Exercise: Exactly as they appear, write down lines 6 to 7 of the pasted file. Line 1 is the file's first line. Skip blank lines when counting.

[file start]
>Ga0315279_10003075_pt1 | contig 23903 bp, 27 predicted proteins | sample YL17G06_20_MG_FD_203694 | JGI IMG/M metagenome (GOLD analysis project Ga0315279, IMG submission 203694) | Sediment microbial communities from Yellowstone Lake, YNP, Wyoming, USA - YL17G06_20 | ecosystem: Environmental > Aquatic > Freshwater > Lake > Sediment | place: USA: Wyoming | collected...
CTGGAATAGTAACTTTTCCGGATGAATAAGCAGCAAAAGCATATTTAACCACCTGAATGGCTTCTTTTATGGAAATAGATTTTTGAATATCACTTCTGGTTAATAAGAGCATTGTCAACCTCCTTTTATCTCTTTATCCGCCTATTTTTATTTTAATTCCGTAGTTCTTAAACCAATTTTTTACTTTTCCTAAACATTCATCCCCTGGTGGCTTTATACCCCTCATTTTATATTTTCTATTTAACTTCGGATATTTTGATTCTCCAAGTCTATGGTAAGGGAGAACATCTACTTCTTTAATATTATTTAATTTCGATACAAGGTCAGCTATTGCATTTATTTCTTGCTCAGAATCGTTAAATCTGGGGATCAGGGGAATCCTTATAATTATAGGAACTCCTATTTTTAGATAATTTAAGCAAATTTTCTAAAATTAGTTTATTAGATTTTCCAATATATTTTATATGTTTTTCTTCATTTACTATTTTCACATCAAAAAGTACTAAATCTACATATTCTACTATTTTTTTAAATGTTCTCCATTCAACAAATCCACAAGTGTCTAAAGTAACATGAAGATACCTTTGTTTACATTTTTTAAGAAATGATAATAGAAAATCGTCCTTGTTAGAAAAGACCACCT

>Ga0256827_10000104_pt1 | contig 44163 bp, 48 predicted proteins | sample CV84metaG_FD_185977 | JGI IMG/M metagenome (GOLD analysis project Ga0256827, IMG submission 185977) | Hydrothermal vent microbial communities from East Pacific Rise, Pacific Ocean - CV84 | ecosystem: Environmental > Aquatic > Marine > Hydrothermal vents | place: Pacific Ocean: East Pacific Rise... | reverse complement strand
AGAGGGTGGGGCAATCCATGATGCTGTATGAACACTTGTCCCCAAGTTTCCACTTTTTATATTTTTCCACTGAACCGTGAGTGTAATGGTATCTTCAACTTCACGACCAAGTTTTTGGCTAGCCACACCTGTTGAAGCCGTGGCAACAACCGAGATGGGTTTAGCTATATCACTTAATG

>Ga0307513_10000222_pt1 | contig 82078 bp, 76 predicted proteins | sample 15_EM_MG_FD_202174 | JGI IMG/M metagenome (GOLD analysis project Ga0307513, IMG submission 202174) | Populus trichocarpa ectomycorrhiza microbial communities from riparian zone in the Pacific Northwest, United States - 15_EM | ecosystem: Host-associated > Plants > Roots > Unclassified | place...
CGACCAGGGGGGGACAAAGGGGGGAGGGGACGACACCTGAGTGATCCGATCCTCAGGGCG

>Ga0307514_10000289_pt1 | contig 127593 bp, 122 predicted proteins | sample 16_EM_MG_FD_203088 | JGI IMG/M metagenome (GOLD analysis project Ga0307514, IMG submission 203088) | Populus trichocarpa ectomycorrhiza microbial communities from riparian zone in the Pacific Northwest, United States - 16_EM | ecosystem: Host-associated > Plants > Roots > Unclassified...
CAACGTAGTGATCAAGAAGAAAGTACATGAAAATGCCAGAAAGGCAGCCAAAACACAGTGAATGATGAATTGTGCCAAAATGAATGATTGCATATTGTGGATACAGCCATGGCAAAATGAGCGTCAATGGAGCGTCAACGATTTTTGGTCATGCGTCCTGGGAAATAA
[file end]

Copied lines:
CGACCAGGGGGGGACAAAGGGGGGAGGGGACGACACCTGAGTGATCCGATCCTCAGGGCG

>Ga0307514_10000289_pt1 | contig 127593 bp, 122 predicted proteins | sample 16_EM_MG_FD_203088 | JGI IMG/M metagenome (GOLD analysis project Ga0307514, IMG submission 203088) | Populus trichocarpa ectomycorrhiza microbial communities from riparian zone in the Pacific Northwest, United States - 16_EM | ecosystem: Host-associated > Plants > Roots > Unclassified...